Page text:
Why I stopped writing about the Bedouin in Israel

By SETH J. FRANTZMAN

Every once in a while I get asked by someone about Bedouin land rights in Israel or the West Bank. Usually it relates to one of two symbolic cases, that of Susya in the southern West Bank or Al-Arabik and Umm al-Hiran in the Negev. Sometimes the query comes from someone who read something I wrote or is interested in the issue and I have been suggested to them as an expert. Invariably the discussion boils down to their preconceived notions on the subject and their perception of what they think my views are. So if these people are on the Zionist right, they tend to think I’ve “proved” that Bedouin do not have long existing rights to land. If they are on the left they want to challenge me with some information or narrative that appeals to them.

My work on the bedouin began with an article on ‘Empire, state and the bedouin,’ comparing the treatment of nomads under the various regimes in the Middle East since the 1850s. I also wrote on the Ottoman and British policies on the bedouin of the Negev, and on the British attempts to create an accurate census in the Negev. Most of the research was carried out with Prof. Ruth Kark and often with Havatzelet Yahel.

But I’ve stopped writing about and researching the Bedouin issue.

The breaking point came at two different academic conferences in 2010-2014. At a conference at the Technion there was a panel discussion about Bedouin rights in Israel, particularly on whether or not they are “indigenous” to the land. Along with several colleagues I was supposed to present that argument that they are not indigenous, that the narrative of indigeneity is a recent phenomenon that seeks to join their struggle to that of First Peoples, Aboriginals and Native Americans in New World countries. As usual I presented the view that the “indigenous” discussion is primarily akin to an imagined community, where people invent a national identity. I asked the audience why the Bedouin are indigenous only to the Negev but not indigenous to the Sinai, how is it possible that the same tribe living on two sides of the border is only indigenous to one modern nation state. The nation state is modern construct, but the Bedouin predate it, so logically if they are indigenous they are indigenous to the region, not only to Israel.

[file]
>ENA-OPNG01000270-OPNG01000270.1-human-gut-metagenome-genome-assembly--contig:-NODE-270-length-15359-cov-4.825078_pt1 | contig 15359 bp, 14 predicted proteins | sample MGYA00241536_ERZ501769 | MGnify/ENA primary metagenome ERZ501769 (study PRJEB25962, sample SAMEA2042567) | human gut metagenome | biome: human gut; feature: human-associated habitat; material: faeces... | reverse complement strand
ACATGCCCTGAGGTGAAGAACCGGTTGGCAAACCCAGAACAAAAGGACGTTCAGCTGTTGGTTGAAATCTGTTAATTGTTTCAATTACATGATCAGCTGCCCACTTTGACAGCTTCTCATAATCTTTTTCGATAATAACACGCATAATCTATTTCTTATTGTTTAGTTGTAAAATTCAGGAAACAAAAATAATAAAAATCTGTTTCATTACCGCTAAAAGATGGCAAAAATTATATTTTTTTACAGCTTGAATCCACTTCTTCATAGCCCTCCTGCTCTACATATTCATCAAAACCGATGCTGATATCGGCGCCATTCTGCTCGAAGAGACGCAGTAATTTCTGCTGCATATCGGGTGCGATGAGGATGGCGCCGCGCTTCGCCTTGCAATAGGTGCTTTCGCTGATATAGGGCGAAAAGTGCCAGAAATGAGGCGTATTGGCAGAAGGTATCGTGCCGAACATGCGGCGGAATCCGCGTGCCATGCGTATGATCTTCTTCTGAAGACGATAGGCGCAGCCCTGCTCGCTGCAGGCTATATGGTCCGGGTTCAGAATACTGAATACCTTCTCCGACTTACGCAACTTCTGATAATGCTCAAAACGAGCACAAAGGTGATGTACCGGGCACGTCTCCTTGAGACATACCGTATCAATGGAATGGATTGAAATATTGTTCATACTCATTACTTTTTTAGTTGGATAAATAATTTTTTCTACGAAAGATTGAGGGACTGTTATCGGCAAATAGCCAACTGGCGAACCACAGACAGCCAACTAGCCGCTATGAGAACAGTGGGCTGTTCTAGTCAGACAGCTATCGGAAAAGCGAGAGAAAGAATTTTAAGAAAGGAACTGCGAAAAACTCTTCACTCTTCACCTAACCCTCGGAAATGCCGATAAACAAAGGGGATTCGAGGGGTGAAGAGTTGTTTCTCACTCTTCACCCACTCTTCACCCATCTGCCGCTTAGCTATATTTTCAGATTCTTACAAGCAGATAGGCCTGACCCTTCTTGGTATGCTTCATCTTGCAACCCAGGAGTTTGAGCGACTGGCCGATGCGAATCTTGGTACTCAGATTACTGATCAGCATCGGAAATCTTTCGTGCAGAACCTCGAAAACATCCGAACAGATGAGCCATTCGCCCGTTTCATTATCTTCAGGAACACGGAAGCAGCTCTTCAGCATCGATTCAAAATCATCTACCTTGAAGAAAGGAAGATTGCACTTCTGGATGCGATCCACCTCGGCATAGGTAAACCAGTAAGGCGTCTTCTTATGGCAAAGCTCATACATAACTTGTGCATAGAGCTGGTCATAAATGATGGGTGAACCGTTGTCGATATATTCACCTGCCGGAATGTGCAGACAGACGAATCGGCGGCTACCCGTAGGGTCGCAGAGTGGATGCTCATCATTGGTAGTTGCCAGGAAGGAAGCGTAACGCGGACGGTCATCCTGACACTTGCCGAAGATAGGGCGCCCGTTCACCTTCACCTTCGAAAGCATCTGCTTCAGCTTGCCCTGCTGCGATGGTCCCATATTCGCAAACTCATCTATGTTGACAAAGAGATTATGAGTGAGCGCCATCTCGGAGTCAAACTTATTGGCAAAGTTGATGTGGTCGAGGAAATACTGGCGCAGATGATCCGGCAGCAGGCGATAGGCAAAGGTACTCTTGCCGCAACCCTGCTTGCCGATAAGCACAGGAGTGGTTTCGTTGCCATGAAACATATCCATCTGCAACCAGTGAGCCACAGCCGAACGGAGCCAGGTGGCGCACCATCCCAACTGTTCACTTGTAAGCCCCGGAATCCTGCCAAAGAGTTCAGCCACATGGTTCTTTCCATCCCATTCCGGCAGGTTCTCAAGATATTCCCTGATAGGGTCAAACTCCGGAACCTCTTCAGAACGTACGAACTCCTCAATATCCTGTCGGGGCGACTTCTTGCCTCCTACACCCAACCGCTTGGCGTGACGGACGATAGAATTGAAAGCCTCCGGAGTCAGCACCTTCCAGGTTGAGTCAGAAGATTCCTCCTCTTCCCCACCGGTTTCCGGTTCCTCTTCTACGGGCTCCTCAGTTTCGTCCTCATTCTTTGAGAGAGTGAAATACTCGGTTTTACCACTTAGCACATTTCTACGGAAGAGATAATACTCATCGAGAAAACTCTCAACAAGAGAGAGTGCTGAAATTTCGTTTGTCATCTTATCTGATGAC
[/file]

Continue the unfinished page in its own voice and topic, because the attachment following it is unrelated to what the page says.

Opposed to this argument is a narrative developed primarily by Jewish academic-activists who have made part of a career developing theories in support of the Bedouin. These men, and they are almost all Jewish Israeli men, ostensibly want to help the Bedouin. They often talk about Israel as an ethnocratic, settler colonial state. In the “settler colonial” model the Bedouin are a tool against that state. Most of these Israeli academics who claim to support the Bedouin come from the very heart of Israeli society, the same society that marginalizes the Bedouin. They sometimes come from the kibbutzim that acquired large tracts of land from abandoned Arab villages after 1948. In a sense their opposition to settler-colonialism is merely a way to atone for the abuses of the past. As Amira Hass said in a speech in Australia, “I speak to you as one settler to another.”

At the Technion conference there didn’t seem to be any Bedouin present on the panel and if they were in the audience I don’t recall them saying anything. Instead it was left to Jewish academics to debate what was best for them and what was their real history. It struck me as a bit ridiculous, as ridiculous as having a Bedouin-only panel debate the real history of the Scottish people and whether Scots are indigenous to Scotland.  But many discussions are like this when it comes to bedouin, it involves outside “experts” and very rarely involves the people themselves. Outsiders assign themselves expertise and the right to determine for others what is “best” for them.

At a conference at Ben-Gurion University I was invited to give a similar paper as the one presented at the Technion. It became very clear from the start that the audience of fellow scholars was deeply hostile to the approach that I had been asked to present. A discussant claimed that the research I had carried out with colleagues was not academic and had no point. Then one of the academics said that I was a “collaborator.” Then he muttered that I was a “fascist”. Instead of defending me the hosts of the conference gave a stamp of approval to the accusation through their silence (eventually I received a sort-of apology).

That was an turning point for me. The unexpected vitriol that the Bedouin issue caused among academics and the way it had become personal was unexpected. I was interested in researching maps and rural development in British Mandate and Ottoman era Palestine. The Bedouin of the Negev were part of the rural development of the land. The 70-90,000 who lived in the Negev in 1945 were an important part of southern Palestine and had been for hundreds, if not thousands of years, in one form or another. There was much to research about where they lived and the British and Ottoman policy relating to them, especially when it came to the economy and settlement patterns of the Negev.